Love Andy Warhol? Traditional Christian? Allergic to cats?
Something sparked the other day while listening to John’s webinar on Virtual Learning: Interviewing and Onboarding Without Shaking Hands. The #HRCommunity prizes itself on non-biased interviewing, right? Of course!
What if they don’t know they are acting on biases? Here comes the dreaded two words we all get sick of hearing, UNCONSCIOUS BIAS.
Dun Dun Duuuuun.
This isn’t your regular blog about unconscious bias; because we aren’t in regular times. This is a blog about unconscious bias during the VIDEO interview process. And I know many of you are conducting video interviews.
Things are weird; we don’t have a choice but to use a webcam and talk to a screen to land a job. On the other end of that screen is an interviewer looking directly at you and asking you questions about if you’re a fit for the open position. Plus, there are a hundred additional questions running through your head:
On the other hand, the interviewer might not give AF about any of the things you are thinking. Their focus may be on something else, maybe the buddha figurine on your desk? The fact that you have a wagon wheel on your wall or that they can see the corner of what looks to be a litter box?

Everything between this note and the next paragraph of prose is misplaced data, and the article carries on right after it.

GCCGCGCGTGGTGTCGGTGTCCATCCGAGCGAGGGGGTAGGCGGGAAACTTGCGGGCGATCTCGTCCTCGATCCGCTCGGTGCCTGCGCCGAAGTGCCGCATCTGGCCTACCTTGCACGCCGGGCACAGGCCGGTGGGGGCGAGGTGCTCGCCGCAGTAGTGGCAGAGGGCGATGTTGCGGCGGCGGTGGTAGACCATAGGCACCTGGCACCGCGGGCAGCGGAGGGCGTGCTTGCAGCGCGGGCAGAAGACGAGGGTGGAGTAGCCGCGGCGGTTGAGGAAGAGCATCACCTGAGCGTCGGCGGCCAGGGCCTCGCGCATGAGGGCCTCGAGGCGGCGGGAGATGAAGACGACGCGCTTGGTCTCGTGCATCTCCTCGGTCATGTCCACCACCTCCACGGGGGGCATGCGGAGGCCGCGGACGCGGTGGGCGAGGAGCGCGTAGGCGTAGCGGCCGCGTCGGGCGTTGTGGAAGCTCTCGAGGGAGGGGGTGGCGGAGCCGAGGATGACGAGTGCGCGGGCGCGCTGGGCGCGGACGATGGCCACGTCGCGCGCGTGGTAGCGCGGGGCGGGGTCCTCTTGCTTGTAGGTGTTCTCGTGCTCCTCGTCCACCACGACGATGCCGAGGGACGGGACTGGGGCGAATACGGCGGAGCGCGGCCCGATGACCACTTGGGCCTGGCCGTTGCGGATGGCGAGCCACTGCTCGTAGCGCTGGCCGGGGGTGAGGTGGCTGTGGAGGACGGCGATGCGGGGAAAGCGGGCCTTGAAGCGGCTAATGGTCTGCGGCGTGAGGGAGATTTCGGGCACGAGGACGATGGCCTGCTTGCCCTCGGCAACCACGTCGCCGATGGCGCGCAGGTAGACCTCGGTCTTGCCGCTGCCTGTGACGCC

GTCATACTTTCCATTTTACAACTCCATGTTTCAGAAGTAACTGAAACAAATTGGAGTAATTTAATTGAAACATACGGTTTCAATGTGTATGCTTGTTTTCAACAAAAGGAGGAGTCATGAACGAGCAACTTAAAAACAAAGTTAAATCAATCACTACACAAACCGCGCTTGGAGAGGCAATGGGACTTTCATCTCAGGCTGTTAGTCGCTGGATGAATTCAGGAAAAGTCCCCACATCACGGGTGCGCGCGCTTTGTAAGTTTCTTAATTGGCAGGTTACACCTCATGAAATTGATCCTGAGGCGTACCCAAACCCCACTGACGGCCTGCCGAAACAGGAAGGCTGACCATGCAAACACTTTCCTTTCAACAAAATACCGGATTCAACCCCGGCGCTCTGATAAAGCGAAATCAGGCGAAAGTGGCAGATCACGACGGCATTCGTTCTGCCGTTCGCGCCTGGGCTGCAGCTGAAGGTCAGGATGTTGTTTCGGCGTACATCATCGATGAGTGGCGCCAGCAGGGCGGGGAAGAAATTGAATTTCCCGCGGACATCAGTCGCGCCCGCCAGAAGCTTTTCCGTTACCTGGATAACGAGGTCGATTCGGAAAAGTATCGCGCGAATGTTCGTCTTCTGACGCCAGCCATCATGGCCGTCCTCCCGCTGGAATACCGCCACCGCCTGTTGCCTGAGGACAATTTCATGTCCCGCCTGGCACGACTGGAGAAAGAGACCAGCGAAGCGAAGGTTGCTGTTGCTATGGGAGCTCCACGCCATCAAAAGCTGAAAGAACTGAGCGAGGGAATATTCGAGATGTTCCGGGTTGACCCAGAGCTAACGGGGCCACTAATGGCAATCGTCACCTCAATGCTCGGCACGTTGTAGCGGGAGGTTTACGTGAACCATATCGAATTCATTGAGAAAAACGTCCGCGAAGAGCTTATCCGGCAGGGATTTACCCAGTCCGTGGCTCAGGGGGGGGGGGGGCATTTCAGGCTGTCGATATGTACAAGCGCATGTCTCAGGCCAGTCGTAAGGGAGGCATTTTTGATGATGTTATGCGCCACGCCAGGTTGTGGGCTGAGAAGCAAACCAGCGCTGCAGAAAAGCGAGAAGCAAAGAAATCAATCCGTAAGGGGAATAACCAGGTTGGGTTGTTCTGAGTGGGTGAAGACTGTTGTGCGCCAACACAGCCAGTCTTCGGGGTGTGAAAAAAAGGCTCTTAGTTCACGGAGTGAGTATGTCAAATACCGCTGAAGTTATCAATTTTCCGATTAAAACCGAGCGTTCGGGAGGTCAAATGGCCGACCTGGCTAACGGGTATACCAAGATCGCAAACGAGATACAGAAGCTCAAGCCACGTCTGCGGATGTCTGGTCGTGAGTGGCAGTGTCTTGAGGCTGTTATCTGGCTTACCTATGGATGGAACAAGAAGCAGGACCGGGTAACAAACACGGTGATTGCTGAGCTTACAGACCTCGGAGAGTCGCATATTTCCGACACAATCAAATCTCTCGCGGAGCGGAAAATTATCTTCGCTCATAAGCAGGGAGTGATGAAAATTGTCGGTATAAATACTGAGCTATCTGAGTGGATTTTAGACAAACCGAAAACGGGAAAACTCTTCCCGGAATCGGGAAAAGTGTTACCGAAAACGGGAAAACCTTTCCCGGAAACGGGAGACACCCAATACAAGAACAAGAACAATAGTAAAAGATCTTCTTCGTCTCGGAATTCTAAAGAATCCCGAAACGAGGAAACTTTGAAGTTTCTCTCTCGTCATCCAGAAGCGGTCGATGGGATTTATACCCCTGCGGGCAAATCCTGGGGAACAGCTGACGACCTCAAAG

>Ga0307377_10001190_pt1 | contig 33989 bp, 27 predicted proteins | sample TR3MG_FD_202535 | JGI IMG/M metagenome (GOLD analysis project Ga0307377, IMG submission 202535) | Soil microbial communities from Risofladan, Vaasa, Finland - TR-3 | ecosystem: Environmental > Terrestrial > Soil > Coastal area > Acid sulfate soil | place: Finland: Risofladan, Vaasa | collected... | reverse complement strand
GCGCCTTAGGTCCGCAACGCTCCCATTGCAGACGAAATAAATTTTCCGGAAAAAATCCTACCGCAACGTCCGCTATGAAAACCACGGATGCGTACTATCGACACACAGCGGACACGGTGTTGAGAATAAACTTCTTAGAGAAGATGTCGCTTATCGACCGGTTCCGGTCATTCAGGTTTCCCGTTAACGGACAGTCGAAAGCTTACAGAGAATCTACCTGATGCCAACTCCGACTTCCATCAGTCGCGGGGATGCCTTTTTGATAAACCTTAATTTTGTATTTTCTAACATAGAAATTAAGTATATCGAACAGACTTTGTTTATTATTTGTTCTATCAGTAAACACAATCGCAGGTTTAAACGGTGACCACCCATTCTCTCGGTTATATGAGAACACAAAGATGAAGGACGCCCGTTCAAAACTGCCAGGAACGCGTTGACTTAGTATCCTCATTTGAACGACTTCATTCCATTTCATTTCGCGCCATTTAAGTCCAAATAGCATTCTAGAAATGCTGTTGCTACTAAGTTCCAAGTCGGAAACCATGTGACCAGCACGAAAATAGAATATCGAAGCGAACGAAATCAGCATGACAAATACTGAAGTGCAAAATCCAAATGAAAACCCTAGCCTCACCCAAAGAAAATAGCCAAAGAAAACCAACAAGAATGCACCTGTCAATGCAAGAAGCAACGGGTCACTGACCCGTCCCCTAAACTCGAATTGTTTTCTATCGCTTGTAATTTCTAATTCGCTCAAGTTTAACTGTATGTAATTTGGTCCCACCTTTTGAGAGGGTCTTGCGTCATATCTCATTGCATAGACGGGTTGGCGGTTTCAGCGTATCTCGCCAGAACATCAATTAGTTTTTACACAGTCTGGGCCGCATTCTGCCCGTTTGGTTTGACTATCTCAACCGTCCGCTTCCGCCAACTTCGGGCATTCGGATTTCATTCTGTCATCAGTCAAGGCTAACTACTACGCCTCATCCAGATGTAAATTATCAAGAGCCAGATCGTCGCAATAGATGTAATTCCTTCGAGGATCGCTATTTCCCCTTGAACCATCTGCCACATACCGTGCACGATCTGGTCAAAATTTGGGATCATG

Wait, did I go there?
Yes, I did.
Let’s be honest people, do you think I believe that the modern architecture-loving person who HATES cats is NOT going to think about that during the selection process?
Of course they are! That person will deny that they’re participating in any biased thinking, I’m sure of it. Here’s the thing, it’s freaking called UNCONSCIOUS—the part of the mind which is inaccessible to the conscious mind but which affects behavior and emotions—for a reason. Simply put, you don’t know that you’re acting on a bias.
So, as a candidate in a video interview, you need to be proactive in addressing your space. Before you connect to your video interview, check the view. Some things to make sure you’re addressed:
What are we going to do about managing unconscious video interviewing? Are we hiring one person over another due to their decorating preferences, religious choice, or favorite animal?